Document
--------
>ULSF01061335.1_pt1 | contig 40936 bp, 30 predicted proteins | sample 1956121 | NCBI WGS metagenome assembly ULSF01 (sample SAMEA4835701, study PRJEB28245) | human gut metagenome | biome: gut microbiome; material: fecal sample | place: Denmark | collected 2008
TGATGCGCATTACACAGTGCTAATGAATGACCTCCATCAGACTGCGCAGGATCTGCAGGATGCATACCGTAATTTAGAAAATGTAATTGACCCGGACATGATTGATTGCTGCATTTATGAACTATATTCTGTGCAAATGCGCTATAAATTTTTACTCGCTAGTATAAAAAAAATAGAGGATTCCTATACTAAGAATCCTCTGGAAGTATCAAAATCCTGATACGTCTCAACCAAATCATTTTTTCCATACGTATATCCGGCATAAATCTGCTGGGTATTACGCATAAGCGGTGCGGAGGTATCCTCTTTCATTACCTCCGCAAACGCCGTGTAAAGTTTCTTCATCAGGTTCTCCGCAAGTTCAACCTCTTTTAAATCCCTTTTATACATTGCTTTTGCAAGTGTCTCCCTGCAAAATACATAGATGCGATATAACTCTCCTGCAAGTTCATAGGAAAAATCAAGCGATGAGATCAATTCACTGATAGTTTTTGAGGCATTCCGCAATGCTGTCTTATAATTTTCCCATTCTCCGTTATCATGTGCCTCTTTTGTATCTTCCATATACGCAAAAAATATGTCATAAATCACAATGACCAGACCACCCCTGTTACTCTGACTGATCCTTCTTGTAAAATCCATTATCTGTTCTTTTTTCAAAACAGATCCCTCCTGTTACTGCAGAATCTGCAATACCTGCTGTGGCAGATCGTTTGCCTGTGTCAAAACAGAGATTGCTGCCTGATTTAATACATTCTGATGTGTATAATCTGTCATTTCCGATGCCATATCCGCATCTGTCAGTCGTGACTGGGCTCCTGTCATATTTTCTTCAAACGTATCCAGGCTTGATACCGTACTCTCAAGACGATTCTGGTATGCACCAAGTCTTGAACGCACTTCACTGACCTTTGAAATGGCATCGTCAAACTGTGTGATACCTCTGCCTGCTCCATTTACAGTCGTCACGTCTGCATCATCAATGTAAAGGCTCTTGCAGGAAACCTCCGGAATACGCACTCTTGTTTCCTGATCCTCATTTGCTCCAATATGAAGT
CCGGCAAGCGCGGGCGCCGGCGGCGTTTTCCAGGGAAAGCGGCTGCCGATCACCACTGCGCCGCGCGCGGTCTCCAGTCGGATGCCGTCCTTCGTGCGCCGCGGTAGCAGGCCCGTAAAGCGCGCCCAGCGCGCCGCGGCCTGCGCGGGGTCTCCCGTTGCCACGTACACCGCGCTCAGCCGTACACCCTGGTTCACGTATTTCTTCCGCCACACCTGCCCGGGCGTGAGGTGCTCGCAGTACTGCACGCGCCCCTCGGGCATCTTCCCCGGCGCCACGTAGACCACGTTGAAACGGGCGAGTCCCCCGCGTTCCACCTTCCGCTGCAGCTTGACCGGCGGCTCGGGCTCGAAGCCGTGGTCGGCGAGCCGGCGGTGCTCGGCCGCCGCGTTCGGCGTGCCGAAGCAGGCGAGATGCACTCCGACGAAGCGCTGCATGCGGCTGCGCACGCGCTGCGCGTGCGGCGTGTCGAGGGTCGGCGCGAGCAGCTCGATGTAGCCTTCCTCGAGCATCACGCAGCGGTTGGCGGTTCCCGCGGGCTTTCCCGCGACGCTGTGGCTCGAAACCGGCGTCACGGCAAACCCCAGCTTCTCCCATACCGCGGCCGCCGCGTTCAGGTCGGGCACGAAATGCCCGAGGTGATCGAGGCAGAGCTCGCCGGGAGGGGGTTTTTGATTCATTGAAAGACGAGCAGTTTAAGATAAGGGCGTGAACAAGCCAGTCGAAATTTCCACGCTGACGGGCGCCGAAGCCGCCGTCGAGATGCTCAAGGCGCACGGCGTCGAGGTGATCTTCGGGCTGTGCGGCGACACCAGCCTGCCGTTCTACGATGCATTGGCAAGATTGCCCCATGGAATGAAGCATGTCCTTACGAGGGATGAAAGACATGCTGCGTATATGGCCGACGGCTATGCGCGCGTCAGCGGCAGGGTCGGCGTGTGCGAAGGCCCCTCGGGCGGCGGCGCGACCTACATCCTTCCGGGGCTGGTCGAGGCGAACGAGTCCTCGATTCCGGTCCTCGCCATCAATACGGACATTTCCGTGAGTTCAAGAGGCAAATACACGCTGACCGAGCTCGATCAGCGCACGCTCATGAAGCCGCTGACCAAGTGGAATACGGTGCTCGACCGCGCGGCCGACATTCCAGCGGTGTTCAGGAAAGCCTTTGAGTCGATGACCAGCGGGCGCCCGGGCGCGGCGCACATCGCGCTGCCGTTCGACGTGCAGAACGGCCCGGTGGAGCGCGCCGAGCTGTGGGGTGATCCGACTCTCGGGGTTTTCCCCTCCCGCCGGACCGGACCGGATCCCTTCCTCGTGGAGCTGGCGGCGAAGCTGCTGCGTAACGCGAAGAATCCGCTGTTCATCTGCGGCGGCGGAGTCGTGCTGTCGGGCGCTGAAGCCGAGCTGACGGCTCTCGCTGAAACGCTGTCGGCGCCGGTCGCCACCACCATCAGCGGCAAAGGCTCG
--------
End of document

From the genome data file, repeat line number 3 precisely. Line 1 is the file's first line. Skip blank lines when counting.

CCGGCAAGCGCGGGCGCCGGCGGCGTTTTCCAGGGAAAGCGGCTGCCGATCACCACTGCGCCGCGCGCGGTCTCCAGTCGGATGCCGTCCTTCGTGCGCCGCGGTAGCAGGCCCGTAAAGCGCGCCCAGCGCGCCGCGGCCTGCGCGGGGTCTCCCGTTGCCACGTACACCGCGCTCAGCCGTACACCCTGGTTCACGTATTTCTTCCGCCACACCTGCCCGGGCGTGAGGTGCTCGCAGTACTGCACGCGCCCCTCGGGCATCTTCCCCGGCGCCACGTAGACCACGTTGAAACGGGCGAGTCCCCCGCGTTCCACCTTCCGCTGCAGCTTGACCGGCGGCTCGGGCTCGAAGCCGTGGTCGGCGAGCCGGCGGTGCTCGGCCGCCGCGTTCGGCGTGCCGAAGCAGGCGAGATGCACTCCGACGAAGCGCTGCATGCGGCTGCGCACGCGCTGCGCGTGCGGCGTGTCGAGGGTCGGCGCGAGCAGCTCGATGTAGCCTTCCTCGAGCATCACGCAGCGGTTGGCGGTTCCCGCGGGCTTTCCCGCGACGCTGTGGCTCGAAACCGGCGTCACGGCAAACCCCAGCTTCTCCCATACCGCGGCCGCCGCGTTCAGGTCGGGCACGAAATGCCCGAGGTGATCGAGGCAGAGCTCGCCGGGAGGGGGTTTTTGATTCATTGAAAGACGAGCAGTTTAAGATAAGGGCGTGAACAAGCCAGTCGAAATTTCCACGCTGACGGGCGCCGAAGCCGCCGTCGAGATGCTCAAGGCGCACGGCGTCGAGGTGATCTTCGGGCTGTGCGGCGACACCAGCCTGCCGTTCTACGATGCATTGGCAAGATTGCCCCATGGAATGAAGCATGTCCTTACGAGGGATGAAAGACATGCTGCGTATATGGCCGACGGCTATGCGCGCGTCAGCGGCAGGGTCGGCGTGTGCGAAGGCCCCTCGGGCGGCGGCGCGACCTACATCCTTCCGGGGCTGGTCGAGGCGAACGAGTCCTCGATTCCGGTCCTCGCCATCAATACGGACATTTCCGTGAGTTCAAGAGGCAAATACACGCTGACCGAGCTCGATCAGCGCACGCTCATGAAGCCGCTGACCAAGTGGAATACGGTGCTCGACCGCGCGGCCGACATTCCAGCGGTGTTCAGGAAAGCCTTTGAGTCGATGACCAGCGGGCGCCCGGGCGCGGCGCACATCGCGCTGCCGTTCGACGTGCAGAACGGCCCGGTGGAGCGCGCCGAGCTGTGGGGTGATCCGACTCTCGGGGTTTTCCCCTCCCGCCGGACCGGACCGGATCCCTTCCTCGTGGAGCTGGCGGCGAAGCTGCTGCGTAACGCGAAGAATCCGCTGTTCATCTGCGGCGGCGGAGTCGTGCTGTCGGGCGCTGAAGCCGAGCTGACGGCTCTCGCTGAAACGCTGTCGGCGCCGGTCGCCACCACCATCAGCGGCAAAGGCTCG